During the spring of 2010, I applied for a job at Mozilla Labs. They were looking for a Python developer to re-write the Firefox Sync service (called Weave back then) into Python. They wanted to move all of their web services from PHP to Python, and looked for a Python expert to help them.
The interviews went very well, and they were planning to fly me over for an onsite day, and then everything went to a full stop because the Eyjafjallajökull volcano blocked all transatlantic flights. I was really worried I would miss that opportunity. But I was eventually able to fly there, on Castro street, at the Mozilla Office that used to be the Netscape office back in the old days.
I got the job and embarked on an adventure that lasted for over a decade. It was an amazing journey. It started with the Mozilla Summit in Whistler in July 2010. In the picture below, I am the first guy on the bottom right corner, a few meters behind Mitchell Baker.
I was blown away. After this summit, I had many more all hands. The craziest one was in Las Vegas when they flew the whole company in two Mozillians-only planes and organized a private party at the Envie Hotel night club to celebrate Firefox 4.
From 30% to 5%
The Firefox 4 release happened when we were over 30% in desktop market share. But right at the same time, the new kid in town, Chrome, tripled its user base in a single year! It was obvious we would have to fight hard against them. And at the same time, Google was our biggest source of revenue.
There's a recent article about the relation between Mozilla and Google on Bloomberg that's quite captivating.
Circa 2013, the market was getting more and more driven by tablets and phones. I guess building Firefox OS then was the right move, to try to exist in that space. But phones are very hard. It's quite amazing what Mozilla was able to build for Firefox OS, and a lot of cool techs got out of it. But the OS failed to get traction. We do have the browser available on mainstream mobile OSes, but if you look at the global market share today, including phones, it's just Chrome vs Safari (read, Android vs iOS), and everyone else is under 5%.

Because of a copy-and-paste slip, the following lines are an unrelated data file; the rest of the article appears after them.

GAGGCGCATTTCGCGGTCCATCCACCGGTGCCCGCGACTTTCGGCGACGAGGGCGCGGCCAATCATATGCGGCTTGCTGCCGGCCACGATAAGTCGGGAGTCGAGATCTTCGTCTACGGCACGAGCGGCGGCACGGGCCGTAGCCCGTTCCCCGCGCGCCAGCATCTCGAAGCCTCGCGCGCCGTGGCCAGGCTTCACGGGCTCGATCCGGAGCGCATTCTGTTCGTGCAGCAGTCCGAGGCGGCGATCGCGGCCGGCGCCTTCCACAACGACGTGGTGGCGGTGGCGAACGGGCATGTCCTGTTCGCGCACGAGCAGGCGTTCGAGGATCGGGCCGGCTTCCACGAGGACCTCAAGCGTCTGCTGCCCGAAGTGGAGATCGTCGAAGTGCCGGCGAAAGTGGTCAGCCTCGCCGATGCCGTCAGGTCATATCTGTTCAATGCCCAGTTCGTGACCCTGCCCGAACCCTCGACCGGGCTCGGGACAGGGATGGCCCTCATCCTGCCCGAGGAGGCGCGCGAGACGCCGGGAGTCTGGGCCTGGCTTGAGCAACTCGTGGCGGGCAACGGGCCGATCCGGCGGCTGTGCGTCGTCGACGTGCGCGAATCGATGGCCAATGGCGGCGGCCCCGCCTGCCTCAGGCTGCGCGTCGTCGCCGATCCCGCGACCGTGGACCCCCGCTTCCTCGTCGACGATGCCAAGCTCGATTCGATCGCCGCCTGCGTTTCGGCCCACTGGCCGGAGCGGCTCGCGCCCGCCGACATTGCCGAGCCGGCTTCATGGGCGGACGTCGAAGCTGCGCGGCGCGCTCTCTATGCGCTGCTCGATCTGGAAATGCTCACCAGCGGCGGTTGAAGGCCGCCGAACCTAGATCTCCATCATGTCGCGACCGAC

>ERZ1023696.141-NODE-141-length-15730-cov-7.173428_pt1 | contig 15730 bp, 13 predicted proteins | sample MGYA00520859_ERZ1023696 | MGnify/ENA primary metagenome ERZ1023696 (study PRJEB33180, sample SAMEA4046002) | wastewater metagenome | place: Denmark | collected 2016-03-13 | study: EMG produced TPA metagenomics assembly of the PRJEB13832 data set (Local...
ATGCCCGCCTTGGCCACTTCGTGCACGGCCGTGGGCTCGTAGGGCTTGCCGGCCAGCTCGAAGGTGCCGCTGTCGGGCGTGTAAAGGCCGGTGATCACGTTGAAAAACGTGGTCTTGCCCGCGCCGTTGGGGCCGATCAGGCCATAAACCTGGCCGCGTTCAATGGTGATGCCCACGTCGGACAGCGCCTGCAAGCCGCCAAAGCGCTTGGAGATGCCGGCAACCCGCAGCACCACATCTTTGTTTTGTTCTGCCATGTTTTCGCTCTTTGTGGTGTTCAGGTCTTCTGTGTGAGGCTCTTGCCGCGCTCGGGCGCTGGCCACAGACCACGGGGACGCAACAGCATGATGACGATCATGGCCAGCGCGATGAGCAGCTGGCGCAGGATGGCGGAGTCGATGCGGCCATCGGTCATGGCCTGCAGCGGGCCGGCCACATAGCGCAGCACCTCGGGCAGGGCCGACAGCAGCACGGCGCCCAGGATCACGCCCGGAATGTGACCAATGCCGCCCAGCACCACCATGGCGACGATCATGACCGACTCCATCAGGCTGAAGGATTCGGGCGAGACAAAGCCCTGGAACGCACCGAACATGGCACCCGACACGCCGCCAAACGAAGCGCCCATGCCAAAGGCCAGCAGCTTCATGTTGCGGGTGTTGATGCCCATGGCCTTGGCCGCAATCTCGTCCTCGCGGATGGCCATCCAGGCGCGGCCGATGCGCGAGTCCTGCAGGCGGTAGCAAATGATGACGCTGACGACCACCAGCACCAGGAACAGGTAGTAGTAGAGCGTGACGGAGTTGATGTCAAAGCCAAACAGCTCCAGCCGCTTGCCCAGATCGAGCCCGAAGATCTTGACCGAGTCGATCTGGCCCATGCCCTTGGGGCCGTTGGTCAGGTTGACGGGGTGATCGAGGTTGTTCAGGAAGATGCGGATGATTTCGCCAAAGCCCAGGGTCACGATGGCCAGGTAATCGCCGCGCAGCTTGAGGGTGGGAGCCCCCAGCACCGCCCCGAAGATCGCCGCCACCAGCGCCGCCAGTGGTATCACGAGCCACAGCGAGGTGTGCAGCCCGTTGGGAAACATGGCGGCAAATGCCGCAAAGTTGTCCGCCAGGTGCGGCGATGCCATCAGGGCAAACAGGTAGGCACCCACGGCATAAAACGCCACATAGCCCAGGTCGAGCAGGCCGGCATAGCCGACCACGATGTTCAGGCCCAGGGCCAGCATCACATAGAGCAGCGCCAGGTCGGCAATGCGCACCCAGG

I think the reason is quite simple. If you buy a phone and you can browse the Internet, what would be your incentive to install another browser? The speed of the browser? I don't think there's one mobile browser that's crushing others in that respect. Privacy? That's a big incentive for me, but for the average user, they don't care that much, unfortunately. They spend more time online using another app than a browser anyway... (FB, TikTok, Insta, etc).
And if you are a phone maker and you are not Apple, you want to give your users the basic Android features and that means Google Apps and its Playstore. It's a bit of a tied sale -- I find it outrageous. And maybe someday, there will be an antitrust policy that forces phone makers to ask the user what browser they want to use on first start? I think that's the only way Firefox can compete fairly.
That does not mean Mozilla is dead -- it just means Firefox is not going to be one of the main browsers anymore. And I can't see how the trend can be reversed unless something happens in the mobile space between Android and iOS. Mozilla still plays a super important role for the web, and will probably be around for very long. It's so much more than a browser. But it needs to adapt to that new reality, and that's been on the agenda for a few years now -- and currently happening.